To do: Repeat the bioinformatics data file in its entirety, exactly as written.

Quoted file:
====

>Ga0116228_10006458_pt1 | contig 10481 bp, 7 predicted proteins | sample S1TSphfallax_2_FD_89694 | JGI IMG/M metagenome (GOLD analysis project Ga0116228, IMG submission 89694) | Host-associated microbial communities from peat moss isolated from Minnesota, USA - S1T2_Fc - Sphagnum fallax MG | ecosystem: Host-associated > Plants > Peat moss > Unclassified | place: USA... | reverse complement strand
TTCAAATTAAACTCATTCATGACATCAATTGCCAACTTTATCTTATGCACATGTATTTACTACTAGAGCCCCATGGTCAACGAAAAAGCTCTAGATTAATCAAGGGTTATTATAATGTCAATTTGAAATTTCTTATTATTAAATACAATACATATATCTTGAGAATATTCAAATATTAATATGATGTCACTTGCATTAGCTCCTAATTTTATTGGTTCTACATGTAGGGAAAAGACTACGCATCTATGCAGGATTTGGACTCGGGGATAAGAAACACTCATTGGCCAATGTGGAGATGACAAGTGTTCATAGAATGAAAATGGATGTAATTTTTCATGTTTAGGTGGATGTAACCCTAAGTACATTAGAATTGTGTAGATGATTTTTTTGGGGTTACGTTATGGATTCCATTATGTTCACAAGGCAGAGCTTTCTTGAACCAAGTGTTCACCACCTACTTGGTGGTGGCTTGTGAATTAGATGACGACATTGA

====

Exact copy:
>Ga0116228_10006458_pt1 | contig 10481 bp, 7 predicted proteins | sample S1TSphfallax_2_FD_89694 | JGI IMG/M metagenome (GOLD analysis project Ga0116228, IMG submission 89694) | Host-associated microbial communities from peat moss isolated from Minnesota, USA - S1T2_Fc - Sphagnum fallax MG | ecosystem: Host-associated > Plants > Peat moss > Unclassified | place: USA... | reverse complement strand
TTCAAATTAAACTCATTCATGACATCAATTGCCAACTTTATCTTATGCACATGTATTTACTACTAGAGCCCCATGGTCAACGAAAAAGCTCTAGATTAATCAAGGGTTATTATAATGTCAATTTGAAATTTCTTATTATTAAATACAATACATATATCTTGAGAATATTCAAATATTAATATGATGTCACTTGCATTAGCTCCTAATTTTATTGGTTCTACATGTAGGGAAAAGACTACGCATCTATGCAGGATTTGGACTCGGGGATAAGAAACACTCATTGGCCAATGTGGAGATGACAAGTGTTCATAGAATGAAAATGGATGTAATTTTTCATGTTTAGGTGGATGTAACCCTAAGTACATTAGAATTGTGTAGATGATTTTTTTGGGGTTACGTTATGGATTCCATTATGTTCACAAGGCAGAGCTTTCTTGAACCAAGTGTTCACCACCTACTTGGTGGTGGCTTGTGAATTAGATGACGACATTGA